The key here is to keep it brief. VCs sit through lots of meetings and if the information you present is too dense they may not follow it.

Likewise, the goal of the meeting is to create more interest in your company; not close the deal. As such, you don’t have to divulge every single detail about your company.

Some VCs will let you run through the presentation uninterrupted; some will stop you throughout with questions. Be flexible and adapt to either style.

You’ll have the best chance of getting a second meeting if:
  1. You managed to validate your sector i.e. there is a market for your solution.

  2. You managed to sell yourself as the person that can build and lead a team to the next level.

  3. You convince the investor that your team can deliver a competitive solution to a large growing market.

Step 3: Follow up and keep the momentum going.

The meeting has now ended. You have a good feeling about investor reaction to your presentation. They expressed interest in following up and have asked for additional information, which you believe is an indication that they wish to continue their discussions with you.

What happens next?

Your high-level objectives are to accomplish the following:

  • Take steps to continue and further increase interactions with the investor.

  • Build interest through periodic sharing of positive information about your company (e.g., new customers, product enhancements, new hires, important customer feedback, etc.).

  • Work toward setting up follow-on face-to-face calls or meetings to allow deeper analysis of your business opportunity.

You want to keep momentum going when the heat is on.

Now, even with the best pitch presentation, be prepared to get turned down by investors or not hear back. Stay cool, and just politely check in from time to time. Keep it simple and professional.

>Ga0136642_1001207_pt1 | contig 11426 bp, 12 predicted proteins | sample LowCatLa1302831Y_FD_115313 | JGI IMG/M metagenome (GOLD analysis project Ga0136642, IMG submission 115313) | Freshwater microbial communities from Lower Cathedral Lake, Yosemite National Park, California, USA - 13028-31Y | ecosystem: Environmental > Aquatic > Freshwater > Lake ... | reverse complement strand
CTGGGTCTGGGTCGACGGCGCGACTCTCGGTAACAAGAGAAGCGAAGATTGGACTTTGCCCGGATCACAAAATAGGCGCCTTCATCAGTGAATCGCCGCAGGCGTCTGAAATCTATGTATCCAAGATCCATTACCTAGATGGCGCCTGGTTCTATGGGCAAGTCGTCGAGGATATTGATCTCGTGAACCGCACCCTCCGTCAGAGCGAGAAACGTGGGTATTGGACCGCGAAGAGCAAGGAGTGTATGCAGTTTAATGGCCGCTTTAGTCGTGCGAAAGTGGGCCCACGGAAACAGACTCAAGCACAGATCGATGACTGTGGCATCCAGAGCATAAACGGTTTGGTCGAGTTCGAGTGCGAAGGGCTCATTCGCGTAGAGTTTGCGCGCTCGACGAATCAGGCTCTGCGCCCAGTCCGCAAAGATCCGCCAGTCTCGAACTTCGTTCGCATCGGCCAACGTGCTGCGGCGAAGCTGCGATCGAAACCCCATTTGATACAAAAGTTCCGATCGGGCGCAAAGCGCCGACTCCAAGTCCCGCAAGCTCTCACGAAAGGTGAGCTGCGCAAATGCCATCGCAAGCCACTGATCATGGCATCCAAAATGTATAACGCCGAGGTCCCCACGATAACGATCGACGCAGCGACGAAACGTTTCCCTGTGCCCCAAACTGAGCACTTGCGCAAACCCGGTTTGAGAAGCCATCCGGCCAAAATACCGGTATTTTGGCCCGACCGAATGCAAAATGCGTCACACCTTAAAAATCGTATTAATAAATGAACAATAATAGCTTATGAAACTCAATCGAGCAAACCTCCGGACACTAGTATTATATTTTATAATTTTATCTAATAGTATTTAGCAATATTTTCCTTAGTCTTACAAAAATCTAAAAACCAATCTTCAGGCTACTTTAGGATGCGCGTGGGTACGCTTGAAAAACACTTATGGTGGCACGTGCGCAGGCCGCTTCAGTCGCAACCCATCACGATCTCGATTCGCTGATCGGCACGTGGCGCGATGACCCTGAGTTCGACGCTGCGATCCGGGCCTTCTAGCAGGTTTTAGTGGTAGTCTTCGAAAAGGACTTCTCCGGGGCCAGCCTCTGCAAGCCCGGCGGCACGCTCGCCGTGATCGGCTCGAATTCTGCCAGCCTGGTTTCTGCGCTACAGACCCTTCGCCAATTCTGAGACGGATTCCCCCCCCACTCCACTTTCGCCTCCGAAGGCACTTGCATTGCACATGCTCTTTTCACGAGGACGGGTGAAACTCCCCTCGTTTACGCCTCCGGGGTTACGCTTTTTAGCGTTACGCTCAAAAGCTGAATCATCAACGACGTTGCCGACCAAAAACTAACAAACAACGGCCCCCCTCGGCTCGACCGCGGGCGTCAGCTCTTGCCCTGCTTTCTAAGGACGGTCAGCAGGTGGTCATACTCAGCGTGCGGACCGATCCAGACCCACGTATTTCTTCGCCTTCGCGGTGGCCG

Send a follow-up email if you haven't heard anything after a week. After that, continue following up if and when you have something to share (e.g. a product launch, key metric that you hit, commitment from a notable investor etc). The same goes for investors you've met but haven't heard from thereafter.

Best Practices for Following Up:

Persistent Communication:

Always press for follow-up meetings. Additional face-to-face meetings are the best means of obtaining an investment—or in learning why there is no interest to invest. Don’t stop communicating until you receive a hard “not interested.”

Weekly Updates:

Weekly updates strike the right balance. Tailor your approach based on established dialogues. Avoid inundating investors; balance persistence with respect for their time.

Maintain a Positive Tone:

Keep your messages lighthearted and friendly, avoiding any signs of frustration. Position your persistence as a testament to your dedication and belief in your solution.

Use Multiple Communication Channels:

View investor interactions as part of a strategic network-building process. Connect with them on professional platforms like LinkedIn to foster long-term relationships. Attend mutual events to re-engage, update on successes, and enhance your credibility over time.

Graceful Exit after Rejection:

Upon a clear rejection, express gratitude and seek referrals for potential alternative investors. Respectfully move on, recognizing that each interaction contributes to building a broader network.

Sample Follow Up Email

Subject: Follow-Up on [Your Company Name] Pitch Presentation

Dear [Investor's Name],

I hope this message finds you well. I wanted to express my gratitude for the opportunity to present [Your Company Name] to you during our recent meeting. It was a pleasure discussing our vision for [briefly mention key points discussed].

I understand that your schedule is undoubtedly busy, and I appreciate the time you dedicated to learning more about our company. Following our presentation, I wanted to provide additional information that might be helpful in your evaluation process.

[Include any relevant updates or developments since the presentation, such as partnerships, achievements, or notable milestones.]

I would be delighted to address any questions or concerns you may have. Additionally, I am open to scheduling another meeting at your convenience to delve deeper into specific aspects of our business.

Thank you once again for considering [Your Company Name]. I look forward to the possibility of working together and appreciate your time and consideration.

Best Regards,

[Your Full Name]

[Your Position]

[Your Contact Information]